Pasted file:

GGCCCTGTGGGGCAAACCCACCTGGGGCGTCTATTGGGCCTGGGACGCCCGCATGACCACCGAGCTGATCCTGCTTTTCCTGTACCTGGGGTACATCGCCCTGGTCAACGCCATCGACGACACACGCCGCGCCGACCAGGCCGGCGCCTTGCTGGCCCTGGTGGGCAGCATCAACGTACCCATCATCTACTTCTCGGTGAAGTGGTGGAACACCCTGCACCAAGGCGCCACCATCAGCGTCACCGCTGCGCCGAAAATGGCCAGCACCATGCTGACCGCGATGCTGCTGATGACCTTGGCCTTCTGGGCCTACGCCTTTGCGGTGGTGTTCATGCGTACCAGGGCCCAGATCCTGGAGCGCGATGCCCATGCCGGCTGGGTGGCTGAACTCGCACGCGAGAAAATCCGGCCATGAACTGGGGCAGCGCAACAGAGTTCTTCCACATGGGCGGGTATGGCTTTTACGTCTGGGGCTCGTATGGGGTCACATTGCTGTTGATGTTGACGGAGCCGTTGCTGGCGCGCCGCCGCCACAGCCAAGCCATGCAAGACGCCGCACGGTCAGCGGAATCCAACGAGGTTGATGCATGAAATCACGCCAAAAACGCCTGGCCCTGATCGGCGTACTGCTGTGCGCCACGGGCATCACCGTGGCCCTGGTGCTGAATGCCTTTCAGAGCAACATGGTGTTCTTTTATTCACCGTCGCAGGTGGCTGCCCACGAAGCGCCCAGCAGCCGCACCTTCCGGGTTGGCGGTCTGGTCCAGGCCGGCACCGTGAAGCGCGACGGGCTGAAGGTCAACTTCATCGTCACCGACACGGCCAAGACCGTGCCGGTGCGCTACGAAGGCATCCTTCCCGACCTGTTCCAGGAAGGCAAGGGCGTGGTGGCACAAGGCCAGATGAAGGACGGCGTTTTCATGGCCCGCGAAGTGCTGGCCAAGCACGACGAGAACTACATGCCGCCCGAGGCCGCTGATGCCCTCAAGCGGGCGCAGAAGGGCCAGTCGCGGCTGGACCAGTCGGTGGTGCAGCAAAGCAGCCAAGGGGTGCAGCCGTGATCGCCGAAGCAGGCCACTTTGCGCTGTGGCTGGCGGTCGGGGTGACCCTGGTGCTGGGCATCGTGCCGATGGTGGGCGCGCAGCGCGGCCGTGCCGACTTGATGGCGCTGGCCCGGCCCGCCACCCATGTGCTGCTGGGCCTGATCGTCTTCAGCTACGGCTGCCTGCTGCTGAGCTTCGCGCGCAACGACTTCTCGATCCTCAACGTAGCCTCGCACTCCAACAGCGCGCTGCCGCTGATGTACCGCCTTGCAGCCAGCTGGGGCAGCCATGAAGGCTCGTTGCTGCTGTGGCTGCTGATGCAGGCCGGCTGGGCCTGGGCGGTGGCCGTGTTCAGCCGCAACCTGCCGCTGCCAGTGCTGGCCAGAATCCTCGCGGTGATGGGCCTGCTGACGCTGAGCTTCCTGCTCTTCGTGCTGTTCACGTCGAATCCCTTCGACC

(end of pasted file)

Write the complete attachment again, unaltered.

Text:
GGCCCTGTGGGGCAAACCCACCTGGGGCGTCTATTGGGCCTGGGACGCCCGCATGACCACCGAGCTGATCCTGCTTTTCCTGTACCTGGGGTACATCGCCCTGGTCAACGCCATCGACGACACACGCCGCGCCGACCAGGCCGGCGCCTTGCTGGCCCTGGTGGGCAGCATCAACGTACCCATCATCTACTTCTCGGTGAAGTGGTGGAACACCCTGCACCAAGGCGCCACCATCAGCGTCACCGCTGCGCCGAAAATGGCCAGCACCATGCTGACCGCGATGCTGCTGATGACCTTGGCCTTCTGGGCCTACGCCTTTGCGGTGGTGTTCATGCGTACCAGGGCCCAGATCCTGGAGCGCGATGCCCATGCCGGCTGGGTGGCTGAACTCGCACGCGAGAAAATCCGGCCATGAACTGGGGCAGCGCAACAGAGTTCTTCCACATGGGCGGGTATGGCTTTTACGTCTGGGGCTCGTATGGGGTCACATTGCTGTTGATGTTGACGGAGCCGTTGCTGGCGCGCCGCCGCCACAGCCAAGCCATGCAAGACGCCGCACGGTCAGCGGAATCCAACGAGGTTGATGCATGAAATCACGCCAAAAACGCCTGGCCCTGATCGGCGTACTGCTGTGCGCCACGGGCATCACCGTGGCCCTGGTGCTGAATGCCTTTCAGAGCAACATGGTGTTCTTTTATTCACCGTCGCAGGTGGCTGCCCACGAAGCGCCCAGCAGCCGCACCTTCCGGGTTGGCGGTCTGGTCCAGGCCGGCACCGTGAAGCGCGACGGGCTGAAGGTCAACTTCATCGTCACCGACACGGCCAAGACCGTGCCGGTGCGCTACGAAGGCATCCTTCCCGACCTGTTCCAGGAAGGCAAGGGCGTGGTGGCACAAGGCCAGATGAAGGACGGCGTTTTCATGGCCCGCGAAGTGCTGGCCAAGCACGACGAGAACTACATGCCGCCCGAGGCCGCTGATGCCCTCAAGCGGGCGCAGAAGGGCCAGTCGCGGCTGGACCAGTCGGTGGTGCAGCAAAGCAGCCAAGGGGTGCAGCCGTGATCGCCGAAGCAGGCCACTTTGCGCTGTGGCTGGCGGTCGGGGTGACCCTGGTGCTGGGCATCGTGCCGATGGTGGGCGCGCAGCGCGGCCGTGCCGACTTGATGGCGCTGGCCCGGCCCGCCACCCATGTGCTGCTGGGCCTGATCGTCTTCAGCTACGGCTGCCTGCTGCTGAGCTTCGCGCGCAACGACTTCTCGATCCTCAACGTAGCCTCGCACTCCAACAGCGCGCTGCCGCTGATGTACCGCCTTGCAGCCAGCTGGGGCAGCCATGAAGGCTCGTTGCTGCTGTGGCTGCTGATGCAGGCCGGCTGGGCCTGGGCGGTGGCCGTGTTCAGCCGCAACCTGCCGCTGCCAGTGCTGGCCAGAATCCTCGCGGTGATGGGCCTGCTGACGCTGAGCTTCCTGCTCTTCGTGCTGTTCACGTCGAATCCCTTCGACC